May 4, 2011
Each morning, as I drive into Washington, D.C. along the John Hanson Highway from Annapolis, I read the road sign that says Bladensburg, Upper Marlborough, Washington. Most commuters, Im sure, dont pay much attention. We all know the route.
But I never fail to be reminded of the engravings outside the Library of Parliament in Ottawa, Canada. They list the same three names. And they are monuments to British victories in the War of 1812. Our Virginia and Maryland militiamen ran away when the British fired off their Congreve rockets. And the British burned the White House, the Capitol, and the Library of Congress. Former President Thomas Jefferson had said that conquering British Canada would be a mere matter of marching for the far more numerous Americans. Not so fast, Mr. Jefferson. Its not one of his better predictions.
Thanks to British victories in Canada in the War of 1812, our northern neighbor is a very different country. For starters, their Conservatives are blue and their Liberals are red. Now, thats the way it ought to be. And they can stage an election whenever the Prime Minister thinks it would be advantageous to do so.
Prime Minister Stephen Harper, the first Conservative Prime Minister in a generation is arguably the first truly conservative party leader since the 1960s. He probably didnt think when he chose his May 2nd election date that his great victory would be almost completely overshadowed by the Royal Wedding and the dispatch of Osama bin Laden.
Still, despite being nearly eclipsed by other world news, Canadas election is a big deal. For one thing, Canadas political system has been beset by odd quirks of multi-party factionalism. At least five partiesConservatives, Liberals, New Democrats, the Bloc Quebecois, and the Green Partyhave seats in Parliament. Stephen Harper has had to govern for the past five years with a minority government. Thats always unstable in a parliamentary system.
This weeks election saw the Liberal Party nearly collapse. This party ruled Canada for most of its history. Liberal leader Michael Ignatieff was defeated in his own riding (district). Thats like Nancy Pelosi being defeated in San Francisco! He resigned as leader. He had no choice. Liberal MP Ken Dryden also lost. Yes, in hockey-mad Canada, this Hall-of-Famer, this six-time Stanley Cup winner with the Montreal Canadiens, lost his seat as a Member of Parliament. Now, thats a shellacking.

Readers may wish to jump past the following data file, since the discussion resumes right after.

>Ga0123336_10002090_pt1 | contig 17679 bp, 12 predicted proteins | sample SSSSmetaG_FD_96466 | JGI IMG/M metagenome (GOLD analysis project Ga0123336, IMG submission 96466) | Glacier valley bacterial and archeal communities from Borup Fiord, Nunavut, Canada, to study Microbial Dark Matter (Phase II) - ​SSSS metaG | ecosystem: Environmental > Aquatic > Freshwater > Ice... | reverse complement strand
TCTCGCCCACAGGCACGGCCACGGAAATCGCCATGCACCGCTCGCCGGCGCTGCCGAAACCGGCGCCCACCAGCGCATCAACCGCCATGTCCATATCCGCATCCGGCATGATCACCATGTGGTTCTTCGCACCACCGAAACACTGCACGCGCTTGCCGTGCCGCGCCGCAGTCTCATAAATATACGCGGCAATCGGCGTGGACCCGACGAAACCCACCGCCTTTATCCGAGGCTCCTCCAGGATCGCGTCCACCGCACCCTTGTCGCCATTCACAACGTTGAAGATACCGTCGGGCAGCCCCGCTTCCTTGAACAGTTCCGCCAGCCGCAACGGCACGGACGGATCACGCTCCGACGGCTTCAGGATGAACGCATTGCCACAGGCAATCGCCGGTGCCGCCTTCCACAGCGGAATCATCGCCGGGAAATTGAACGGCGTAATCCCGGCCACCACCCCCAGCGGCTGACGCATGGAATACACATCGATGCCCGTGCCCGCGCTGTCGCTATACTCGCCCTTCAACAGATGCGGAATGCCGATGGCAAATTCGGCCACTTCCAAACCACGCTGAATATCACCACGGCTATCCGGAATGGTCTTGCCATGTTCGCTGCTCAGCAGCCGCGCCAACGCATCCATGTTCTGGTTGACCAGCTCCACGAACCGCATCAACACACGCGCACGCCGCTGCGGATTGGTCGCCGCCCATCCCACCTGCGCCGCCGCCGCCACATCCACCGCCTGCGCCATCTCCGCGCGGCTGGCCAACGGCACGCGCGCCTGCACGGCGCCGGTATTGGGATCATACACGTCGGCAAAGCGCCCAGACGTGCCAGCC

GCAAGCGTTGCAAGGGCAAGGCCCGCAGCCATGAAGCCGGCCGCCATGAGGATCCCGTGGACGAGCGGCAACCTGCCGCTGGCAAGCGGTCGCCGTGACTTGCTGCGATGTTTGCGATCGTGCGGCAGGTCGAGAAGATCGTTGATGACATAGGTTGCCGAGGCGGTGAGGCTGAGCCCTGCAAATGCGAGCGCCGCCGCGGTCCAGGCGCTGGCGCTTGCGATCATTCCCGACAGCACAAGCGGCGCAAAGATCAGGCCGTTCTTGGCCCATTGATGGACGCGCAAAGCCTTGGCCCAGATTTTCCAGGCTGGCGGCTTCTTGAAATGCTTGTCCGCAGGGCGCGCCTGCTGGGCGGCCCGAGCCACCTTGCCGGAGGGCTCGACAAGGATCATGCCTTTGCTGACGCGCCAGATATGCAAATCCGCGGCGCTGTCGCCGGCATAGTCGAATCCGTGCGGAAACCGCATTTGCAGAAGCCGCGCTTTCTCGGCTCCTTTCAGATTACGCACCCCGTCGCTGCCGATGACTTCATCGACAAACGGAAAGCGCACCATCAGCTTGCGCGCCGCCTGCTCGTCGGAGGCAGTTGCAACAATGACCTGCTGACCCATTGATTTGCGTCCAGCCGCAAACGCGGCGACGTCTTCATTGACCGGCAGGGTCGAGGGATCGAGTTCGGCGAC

Also ousted on Monday was Gilles Duceppe, the longtime leader of the separatist group, the Bloc Quebecois. This party routinely sat in the federal parliament while formally committed to Quebec secession. Try to imagine Jefferson Davis and Robert E. Lee sitting as members of the U.S. Senate! Maybe M. Duceppe will now reconsider the big bash he threw to celebrate his twenty years of causing mischief in Ottawa!
The Bloc nearly collapsed in Quebec. Voters there apparently tired of these manipulators. They didnt go for the Conservatives, though. They also dumped the Conservatives in their French-speaking province and went heavily for the New Democratic Party (NDP).
Jack Layton, the NDP leader, was Mondays other big winner. If Stephen Harper is happy to have a majority government for the first time, Layton is happy to win the coveted title of Leader of the Opposition, as the Liberals sink to third place in Canadas House of Commons.
The NDP is unapologetically socialist. Can this be good? It does clarify the choices that voters must make. Conservatives generally do better when voters realize what the stark alternative is. And so it seemed on Monday in Canada.
The Harper government controlled spending, kept down taxes, and stressed competent and clean governance. Stephen Harper went to the New Canadiansthe large immigrant populationand pitched common sense values of conservatism to these hard-working voters. It paid big dividends on election day.
Prime Minister Harper has pledged no radical moves. Thats almost reassuring. But the prior Liberal Party majorities, when they werent busily enriching themselves at public expense, made plenty of radical moves. Will Stephen Harper even try to scale some of these back? He pledged no change on abortion. That cannot be good news. He also has not promised to roll back Canadas radical laws on marriage.
Still, there have been small but important changes in Canadas direction under Stephen Harper. He braved liberal scorn when he ended his speeches with God bless Canada.
Good grief, they cried, another George W. Bush! Harper has announced a pullout from Afghanistan, but there, too, he has marched with his U.S. ally. The Harper government has promoted a compassionate aid effort in Africa to help young mothers combat dangerous diseases.
How do social conservatives south of the 49th parallel know Mr. Harpers policy is a good policy? Thats easy: U.S. Secretary of State Hillary Clinton went to Ottawa and publicly attacked the Harper government for not pushing abortion on the Africans.
Finally, some of the socially liberal Conservative Party members were defeated. Do they call them CINOs, like we have RINOs? These social liberal losses were made up for by True Blue Conservatives elected in other ridings, in other provinces. This could be the most pro-family Conservative Party in Canada, ever.
We who are American social conservatives need friends across the border and around the world. We care about faith, family, and freedom. And in praying for our Canadian friends, we show that a conservatism of heart and hearth is truly international.